Augmented reality transforms learning in a Netherlands school

I teach construction and technology to students ages 13 to 17 at Vechtdal College in the Netherlands. My hands-on lessons in woodworking, painting and working with heavy machinery prepare students for careers in the construction industry. The industry is quickly changing, and I want my students to have the skills they’ll need to succeed. This means giving them experience with the latest technologies, including mixed reality (MR), 3D scanning and printing, micro:bit and programming.

During my lessons, I make use of several Microsoft tools. For instance, I use the Microsoft Whiteboard app. With this tool, I can digitally ink on my device from any corner of the classroom, and it appears instantly on the digital blackboard. What my students and I are most excited about at the moment is the Microsoft HoloLens. With this mixed reality tool, we are changing the way students learn trade skills.

Typically, 2D working drawings are used on construction sites. These drawings are frequently drawn to scale and with different views and intersections. For years, I have been using such drawings in my lessons. But the drawings are often unclear and hard to read. In the beginning, understanding a working drawing can be frustrating for students. It’s hard for them to envision how wide a house will be  or how high a door frame should be. This frustration hinders my students’ learning process, but thankfully Microsoft has provided just the solution: the HoloLens.

My students have grown up with 3D gaming, VR-learning and using augmented reality (AR) apps on their devices. They effortlessly understand 3D images. That made me wonder: Could I adjust working drawings, scale them 1:1 in 3D and let my students walk around the model? This would allow every detail of the working drawings to come to life in 3D and thus simplify the learning process.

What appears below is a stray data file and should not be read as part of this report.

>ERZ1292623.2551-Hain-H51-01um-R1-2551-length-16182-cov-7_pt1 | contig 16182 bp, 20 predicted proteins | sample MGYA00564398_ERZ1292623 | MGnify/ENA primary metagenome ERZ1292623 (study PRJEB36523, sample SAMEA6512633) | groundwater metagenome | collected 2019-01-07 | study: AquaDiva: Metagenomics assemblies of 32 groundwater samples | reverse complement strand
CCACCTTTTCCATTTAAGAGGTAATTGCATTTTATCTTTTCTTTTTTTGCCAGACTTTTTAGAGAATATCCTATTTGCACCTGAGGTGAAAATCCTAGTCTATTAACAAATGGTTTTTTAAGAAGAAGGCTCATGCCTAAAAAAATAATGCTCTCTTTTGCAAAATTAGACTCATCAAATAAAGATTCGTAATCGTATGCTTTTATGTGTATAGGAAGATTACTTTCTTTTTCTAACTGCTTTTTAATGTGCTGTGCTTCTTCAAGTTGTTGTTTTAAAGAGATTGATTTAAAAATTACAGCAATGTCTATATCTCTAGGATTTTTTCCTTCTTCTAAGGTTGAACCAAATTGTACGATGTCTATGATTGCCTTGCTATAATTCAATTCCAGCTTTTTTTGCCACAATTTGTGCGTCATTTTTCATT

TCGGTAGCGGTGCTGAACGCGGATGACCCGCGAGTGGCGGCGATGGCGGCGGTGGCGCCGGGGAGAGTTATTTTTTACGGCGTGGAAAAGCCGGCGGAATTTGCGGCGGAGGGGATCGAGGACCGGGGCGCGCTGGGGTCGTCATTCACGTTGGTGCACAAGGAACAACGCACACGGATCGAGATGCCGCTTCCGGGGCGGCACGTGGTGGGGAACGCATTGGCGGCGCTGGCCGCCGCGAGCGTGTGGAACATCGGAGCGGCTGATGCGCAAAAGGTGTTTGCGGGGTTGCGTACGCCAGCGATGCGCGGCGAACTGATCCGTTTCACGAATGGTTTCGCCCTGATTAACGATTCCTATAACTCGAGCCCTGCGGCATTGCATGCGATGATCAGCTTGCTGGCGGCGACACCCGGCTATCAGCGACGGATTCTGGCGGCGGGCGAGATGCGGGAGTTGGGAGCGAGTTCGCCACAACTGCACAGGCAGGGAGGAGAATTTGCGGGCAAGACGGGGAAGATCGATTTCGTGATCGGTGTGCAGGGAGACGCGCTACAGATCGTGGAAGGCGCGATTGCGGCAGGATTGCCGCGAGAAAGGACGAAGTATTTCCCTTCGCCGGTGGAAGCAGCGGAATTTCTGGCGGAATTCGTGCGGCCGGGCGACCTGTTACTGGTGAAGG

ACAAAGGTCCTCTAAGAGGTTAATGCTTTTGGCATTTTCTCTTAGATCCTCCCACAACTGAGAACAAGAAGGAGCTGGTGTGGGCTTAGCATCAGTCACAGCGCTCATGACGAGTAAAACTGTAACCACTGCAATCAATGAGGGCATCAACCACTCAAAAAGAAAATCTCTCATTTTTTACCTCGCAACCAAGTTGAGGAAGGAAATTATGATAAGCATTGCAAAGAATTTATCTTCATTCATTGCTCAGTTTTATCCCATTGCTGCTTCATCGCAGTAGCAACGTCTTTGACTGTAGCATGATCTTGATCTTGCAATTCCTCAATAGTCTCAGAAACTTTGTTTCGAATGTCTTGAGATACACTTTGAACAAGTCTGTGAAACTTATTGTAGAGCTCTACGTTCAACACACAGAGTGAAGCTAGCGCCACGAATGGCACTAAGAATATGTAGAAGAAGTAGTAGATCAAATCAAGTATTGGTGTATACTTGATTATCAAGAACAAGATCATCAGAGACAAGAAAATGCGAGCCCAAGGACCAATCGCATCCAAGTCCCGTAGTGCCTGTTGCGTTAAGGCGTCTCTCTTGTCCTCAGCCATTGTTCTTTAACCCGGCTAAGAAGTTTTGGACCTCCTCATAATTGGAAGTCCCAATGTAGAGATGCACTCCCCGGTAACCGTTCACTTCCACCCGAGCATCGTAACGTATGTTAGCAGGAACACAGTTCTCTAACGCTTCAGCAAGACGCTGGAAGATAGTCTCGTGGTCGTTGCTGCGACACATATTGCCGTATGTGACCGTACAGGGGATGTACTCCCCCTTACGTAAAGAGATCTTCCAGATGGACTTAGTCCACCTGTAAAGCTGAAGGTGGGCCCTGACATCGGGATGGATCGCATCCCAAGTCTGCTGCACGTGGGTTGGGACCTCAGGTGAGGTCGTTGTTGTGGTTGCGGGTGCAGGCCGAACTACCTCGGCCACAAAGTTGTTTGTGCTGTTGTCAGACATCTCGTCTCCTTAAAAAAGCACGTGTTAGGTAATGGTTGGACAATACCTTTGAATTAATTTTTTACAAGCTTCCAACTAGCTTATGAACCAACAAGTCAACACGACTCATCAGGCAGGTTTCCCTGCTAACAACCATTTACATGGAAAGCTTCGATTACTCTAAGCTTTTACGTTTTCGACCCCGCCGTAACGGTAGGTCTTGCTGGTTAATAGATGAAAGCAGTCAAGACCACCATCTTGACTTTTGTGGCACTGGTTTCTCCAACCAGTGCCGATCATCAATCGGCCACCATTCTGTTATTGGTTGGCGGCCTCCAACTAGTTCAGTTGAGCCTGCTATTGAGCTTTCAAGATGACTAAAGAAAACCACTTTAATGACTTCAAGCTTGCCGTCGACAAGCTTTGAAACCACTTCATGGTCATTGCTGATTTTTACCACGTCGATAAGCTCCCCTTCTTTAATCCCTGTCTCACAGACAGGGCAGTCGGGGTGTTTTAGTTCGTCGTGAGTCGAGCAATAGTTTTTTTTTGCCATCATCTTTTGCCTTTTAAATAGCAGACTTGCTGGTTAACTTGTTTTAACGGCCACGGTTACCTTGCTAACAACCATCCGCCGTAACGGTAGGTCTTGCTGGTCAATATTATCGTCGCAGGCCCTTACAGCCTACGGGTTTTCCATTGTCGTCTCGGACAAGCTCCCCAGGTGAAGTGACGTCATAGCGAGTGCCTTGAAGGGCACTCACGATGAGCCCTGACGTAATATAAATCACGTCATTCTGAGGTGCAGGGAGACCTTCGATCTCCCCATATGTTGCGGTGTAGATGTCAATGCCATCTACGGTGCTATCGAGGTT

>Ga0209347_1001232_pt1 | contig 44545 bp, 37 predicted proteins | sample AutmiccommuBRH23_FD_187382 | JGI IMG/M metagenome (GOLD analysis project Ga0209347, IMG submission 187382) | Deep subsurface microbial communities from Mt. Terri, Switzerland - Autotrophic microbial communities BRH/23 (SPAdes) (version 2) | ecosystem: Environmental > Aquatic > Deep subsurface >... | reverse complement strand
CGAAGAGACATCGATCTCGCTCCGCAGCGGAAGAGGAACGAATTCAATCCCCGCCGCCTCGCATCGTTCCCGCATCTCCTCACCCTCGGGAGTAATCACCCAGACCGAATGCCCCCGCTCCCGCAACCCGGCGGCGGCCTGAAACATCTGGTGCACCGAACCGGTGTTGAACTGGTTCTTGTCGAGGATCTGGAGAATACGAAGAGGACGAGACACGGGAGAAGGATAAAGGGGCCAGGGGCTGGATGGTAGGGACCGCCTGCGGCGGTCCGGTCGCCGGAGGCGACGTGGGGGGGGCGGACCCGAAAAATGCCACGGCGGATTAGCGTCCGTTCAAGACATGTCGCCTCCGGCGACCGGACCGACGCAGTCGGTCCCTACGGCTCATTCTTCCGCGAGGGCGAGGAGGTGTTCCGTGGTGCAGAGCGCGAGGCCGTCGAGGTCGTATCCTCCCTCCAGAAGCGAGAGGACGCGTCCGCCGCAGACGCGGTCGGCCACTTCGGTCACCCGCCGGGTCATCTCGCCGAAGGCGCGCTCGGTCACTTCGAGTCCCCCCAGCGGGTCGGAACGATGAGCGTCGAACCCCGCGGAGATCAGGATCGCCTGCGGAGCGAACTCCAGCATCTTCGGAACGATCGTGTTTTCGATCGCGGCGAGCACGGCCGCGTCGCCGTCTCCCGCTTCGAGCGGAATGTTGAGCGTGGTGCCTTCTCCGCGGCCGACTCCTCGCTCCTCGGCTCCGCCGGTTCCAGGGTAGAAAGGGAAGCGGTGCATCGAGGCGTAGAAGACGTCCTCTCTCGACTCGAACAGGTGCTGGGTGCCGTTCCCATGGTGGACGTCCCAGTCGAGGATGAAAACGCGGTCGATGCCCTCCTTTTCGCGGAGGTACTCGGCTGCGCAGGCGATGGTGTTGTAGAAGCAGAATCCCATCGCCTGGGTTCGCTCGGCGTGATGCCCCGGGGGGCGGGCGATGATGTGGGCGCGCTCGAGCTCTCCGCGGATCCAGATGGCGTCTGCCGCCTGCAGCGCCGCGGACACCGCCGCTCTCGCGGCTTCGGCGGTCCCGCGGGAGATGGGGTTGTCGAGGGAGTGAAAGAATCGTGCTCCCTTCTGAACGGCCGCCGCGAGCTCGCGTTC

With the HoloLens, I began to do just that. I converted the working drawings to 3D models and made them visible in an appropriate location through the eyes of the HoloLens. Now, my students have the 3D model in combination with the working drawing, so they could carefully study how the assignment should look. This pairing of new technology with the classic paper-and-pencil drawings proved a very instructive combination.

It’s typically a complicated process to convert a 2D working drawing into a visible, easy-to-access 3D model. But with HoloLens, the power is in its simplicity. The threshold to use it effectively is low because neither the teacher nor the student needs to have complicated programming knowledge. Here’s how it works: Once the 3D model is drawn, typically by the teacher, we upload this file to the cloud and open the file through an application on the HoloLens. For students, seeing the 3D model this way, through the HoloLens, really helps. This is especially the case for students challenged by tasks related to special awareness.

Making the assignment visible in advance adds more value for the student than the working drawing on its own. The combination of a working drawing and a 3D model gives students the right tools to deliver a job perfectly. By using the HoloLens, the students’ questions are much more focused and the construction process more seamless.

I am very proud and privileged that as a teacher I can share this kind of innovation with my students.

I believe every student has a dream, and it’s the job of his or her teacher to help that student realize that dream.  I feel proud to be an educator and am grateful that new technologies like the Microsoft HoloLens are here to help in such a meaningful and powerful way.

If you want to learn more about the future of immersive technologies and how they are supporting teaching and learning, check out this white paper recently released by Microsoft Education.

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